My DD was in first last year, so I thought I'd share my two cents on what to expect...
After the first month, she told people who asked that the difference between kindergarten and first is this: "In first, we don't learn anything new." That was very frustrating for her, and her frustration grew throughout the year. Since kindergarten is not mandatory here, I suppose first has to cover some basic ground that most, if not all, have seen before. If your kids didn't do kindergarten, maybe it can be all fresh and new for them. :)
Originally Posted by MJB
Last year they were in different classes and got pulled out together a couple times.
A few pull-outs happened with DD in first too. The other gifted child was her best friend in kindergarten and they got split up in first, but they got reunited for a mini advanced-reader group. It was a nice occasional thing, but not anywhere near frequent enough or adequate for the differentiation she could have handled.
That friend just moved out of state, so I am a little apprehensive about the upcoming year, but in June I met with the principal and DD's likely teacher about how they can differentiate more in second grade. Prior to that, I left it up to her teachers, and only gave minor feed-back at the regularly scheduled conferences and marking periods, assuming they would find ways to keep DD engaged and making progress, and that didn't really work out well as I would have liked.
If we could do first over, I would have been much more involved in asking for specific goals and adjustments from the first meeting. I plan to meet with her teacher again in between each of the regular meetings (fall, winter, and spring), so a total of 5 parent-teacher conferences, rather than 3. Since DD learns everything at least 50% faster than her peers, I think more frequent reviews are appropriate.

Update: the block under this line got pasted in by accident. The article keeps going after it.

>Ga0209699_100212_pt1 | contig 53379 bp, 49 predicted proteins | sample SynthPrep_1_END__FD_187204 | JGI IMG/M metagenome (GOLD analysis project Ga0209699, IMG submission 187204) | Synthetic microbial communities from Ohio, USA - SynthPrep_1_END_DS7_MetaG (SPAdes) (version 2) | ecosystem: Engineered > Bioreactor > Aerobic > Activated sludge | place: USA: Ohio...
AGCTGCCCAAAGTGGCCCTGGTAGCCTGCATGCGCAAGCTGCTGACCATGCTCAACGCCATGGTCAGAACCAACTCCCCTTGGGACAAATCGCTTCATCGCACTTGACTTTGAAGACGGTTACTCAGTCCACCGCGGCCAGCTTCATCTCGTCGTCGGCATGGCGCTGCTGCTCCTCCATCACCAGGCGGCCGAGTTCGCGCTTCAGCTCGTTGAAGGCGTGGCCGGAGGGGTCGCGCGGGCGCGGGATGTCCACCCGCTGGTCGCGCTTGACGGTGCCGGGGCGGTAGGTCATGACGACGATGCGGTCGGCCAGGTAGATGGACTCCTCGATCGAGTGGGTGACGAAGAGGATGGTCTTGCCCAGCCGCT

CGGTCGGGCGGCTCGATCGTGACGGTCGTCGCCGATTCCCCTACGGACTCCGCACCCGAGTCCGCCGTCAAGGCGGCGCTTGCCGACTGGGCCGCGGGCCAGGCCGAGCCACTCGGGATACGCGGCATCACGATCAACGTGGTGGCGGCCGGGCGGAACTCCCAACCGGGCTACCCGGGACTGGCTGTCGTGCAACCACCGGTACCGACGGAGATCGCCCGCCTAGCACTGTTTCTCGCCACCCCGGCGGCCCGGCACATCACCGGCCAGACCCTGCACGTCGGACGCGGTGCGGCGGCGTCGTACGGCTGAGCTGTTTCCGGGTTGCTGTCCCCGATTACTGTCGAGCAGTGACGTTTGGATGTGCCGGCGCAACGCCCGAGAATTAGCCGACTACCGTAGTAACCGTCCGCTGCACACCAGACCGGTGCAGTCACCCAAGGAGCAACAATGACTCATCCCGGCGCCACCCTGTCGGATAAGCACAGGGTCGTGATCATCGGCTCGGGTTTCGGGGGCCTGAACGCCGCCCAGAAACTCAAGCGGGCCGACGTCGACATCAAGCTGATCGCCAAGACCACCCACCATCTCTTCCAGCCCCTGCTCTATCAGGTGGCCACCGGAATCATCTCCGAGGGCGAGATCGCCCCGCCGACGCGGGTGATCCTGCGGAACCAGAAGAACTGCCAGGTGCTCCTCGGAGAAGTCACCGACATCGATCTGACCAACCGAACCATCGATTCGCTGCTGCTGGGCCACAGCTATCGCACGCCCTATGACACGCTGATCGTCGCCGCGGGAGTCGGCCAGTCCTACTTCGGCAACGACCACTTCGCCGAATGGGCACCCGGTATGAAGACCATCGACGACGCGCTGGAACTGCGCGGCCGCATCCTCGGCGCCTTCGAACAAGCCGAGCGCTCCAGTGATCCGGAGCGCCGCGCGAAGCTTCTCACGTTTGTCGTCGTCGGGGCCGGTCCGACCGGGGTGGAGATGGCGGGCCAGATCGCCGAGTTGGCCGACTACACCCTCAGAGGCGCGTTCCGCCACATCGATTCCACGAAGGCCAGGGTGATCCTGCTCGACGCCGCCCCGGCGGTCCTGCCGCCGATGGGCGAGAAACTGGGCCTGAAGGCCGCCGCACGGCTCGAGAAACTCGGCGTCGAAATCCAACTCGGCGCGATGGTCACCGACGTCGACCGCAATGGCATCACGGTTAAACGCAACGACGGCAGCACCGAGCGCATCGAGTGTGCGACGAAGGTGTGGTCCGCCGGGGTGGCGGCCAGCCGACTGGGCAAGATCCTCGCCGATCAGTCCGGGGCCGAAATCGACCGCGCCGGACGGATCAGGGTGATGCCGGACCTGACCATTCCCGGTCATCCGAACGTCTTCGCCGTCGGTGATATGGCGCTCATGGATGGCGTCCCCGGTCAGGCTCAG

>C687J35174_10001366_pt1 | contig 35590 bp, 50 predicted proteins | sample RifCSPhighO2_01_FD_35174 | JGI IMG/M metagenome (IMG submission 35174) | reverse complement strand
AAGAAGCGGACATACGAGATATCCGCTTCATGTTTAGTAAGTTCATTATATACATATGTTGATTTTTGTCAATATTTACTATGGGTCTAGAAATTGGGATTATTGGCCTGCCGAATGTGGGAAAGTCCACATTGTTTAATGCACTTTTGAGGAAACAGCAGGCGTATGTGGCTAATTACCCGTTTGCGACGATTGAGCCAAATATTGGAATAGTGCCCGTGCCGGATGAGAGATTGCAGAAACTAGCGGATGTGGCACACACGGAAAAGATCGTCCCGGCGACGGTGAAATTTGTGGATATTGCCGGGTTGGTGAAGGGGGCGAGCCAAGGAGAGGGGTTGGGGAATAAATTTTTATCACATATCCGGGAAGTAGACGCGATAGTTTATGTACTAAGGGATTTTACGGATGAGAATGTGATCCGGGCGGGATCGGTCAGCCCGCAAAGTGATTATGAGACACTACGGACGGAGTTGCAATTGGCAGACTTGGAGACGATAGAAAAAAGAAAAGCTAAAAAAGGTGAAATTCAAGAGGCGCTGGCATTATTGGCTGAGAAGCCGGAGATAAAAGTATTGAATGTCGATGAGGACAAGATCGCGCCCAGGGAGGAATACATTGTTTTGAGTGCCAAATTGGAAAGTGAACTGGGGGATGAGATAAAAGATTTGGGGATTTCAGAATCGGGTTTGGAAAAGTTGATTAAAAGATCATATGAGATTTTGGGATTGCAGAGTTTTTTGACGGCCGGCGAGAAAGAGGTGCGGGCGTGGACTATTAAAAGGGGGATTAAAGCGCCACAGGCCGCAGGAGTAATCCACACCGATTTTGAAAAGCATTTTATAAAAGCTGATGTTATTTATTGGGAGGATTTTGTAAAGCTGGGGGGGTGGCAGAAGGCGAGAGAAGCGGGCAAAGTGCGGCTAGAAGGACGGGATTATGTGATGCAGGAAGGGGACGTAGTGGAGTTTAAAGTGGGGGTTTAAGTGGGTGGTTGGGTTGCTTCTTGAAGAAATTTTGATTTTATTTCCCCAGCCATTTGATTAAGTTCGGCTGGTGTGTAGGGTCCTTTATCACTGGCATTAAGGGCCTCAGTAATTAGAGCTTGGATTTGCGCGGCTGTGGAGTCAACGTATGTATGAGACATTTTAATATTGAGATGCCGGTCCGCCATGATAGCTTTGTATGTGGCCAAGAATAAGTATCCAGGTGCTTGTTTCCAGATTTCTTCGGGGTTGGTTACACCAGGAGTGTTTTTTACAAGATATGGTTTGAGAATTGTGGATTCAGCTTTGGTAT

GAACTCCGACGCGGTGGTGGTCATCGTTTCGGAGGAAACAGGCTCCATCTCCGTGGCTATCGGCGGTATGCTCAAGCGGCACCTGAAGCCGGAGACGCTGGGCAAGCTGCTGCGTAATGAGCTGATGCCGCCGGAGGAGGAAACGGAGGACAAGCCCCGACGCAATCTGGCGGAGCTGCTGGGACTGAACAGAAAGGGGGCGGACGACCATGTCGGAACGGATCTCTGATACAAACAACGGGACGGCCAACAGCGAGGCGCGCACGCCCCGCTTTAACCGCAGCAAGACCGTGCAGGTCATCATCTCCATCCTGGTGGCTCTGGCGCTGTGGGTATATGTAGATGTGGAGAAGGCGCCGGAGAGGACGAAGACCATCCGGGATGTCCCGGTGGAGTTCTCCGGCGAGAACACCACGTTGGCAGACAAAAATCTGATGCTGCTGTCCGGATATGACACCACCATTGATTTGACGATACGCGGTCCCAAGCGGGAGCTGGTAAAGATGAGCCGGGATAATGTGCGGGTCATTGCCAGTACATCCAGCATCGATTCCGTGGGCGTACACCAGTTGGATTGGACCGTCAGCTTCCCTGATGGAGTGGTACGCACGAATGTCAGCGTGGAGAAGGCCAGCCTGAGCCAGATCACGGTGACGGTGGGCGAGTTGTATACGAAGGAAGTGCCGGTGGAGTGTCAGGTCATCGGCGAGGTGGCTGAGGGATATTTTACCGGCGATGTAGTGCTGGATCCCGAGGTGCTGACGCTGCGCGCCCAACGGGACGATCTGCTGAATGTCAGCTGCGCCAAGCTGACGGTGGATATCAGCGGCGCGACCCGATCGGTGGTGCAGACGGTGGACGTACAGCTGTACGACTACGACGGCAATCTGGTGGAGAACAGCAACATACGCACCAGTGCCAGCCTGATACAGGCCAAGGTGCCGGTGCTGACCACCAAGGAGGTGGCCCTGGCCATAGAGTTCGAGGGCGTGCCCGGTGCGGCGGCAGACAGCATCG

Right now I am trying to help DD focus on how to "show her work" explicitly on paper so that she can demonstrate clearly that she can move ahead. Early on in first grade, when she was asked to show how she got her answer to an addition problem, she drew a picture of herself sitting at her desk with a thought bubble over her head, and she wrote the answer in the thought bubble. For her, that was showing how she got the answer: It appeared to her in her head when the question was asked. Since she knows her multiples up through 12x12 without really thinking, its hard to convince her she needs to spend time writing up different ways to "solve" problems like 5+8 or 15-6, over and over again, day after day, week after week, month after month.
I don't mean to come across as too negative - just want to encourage you all to speak up as needed. Good luck in the new year!
Edited by boston_slackermom - 8/18/11 at 6:37am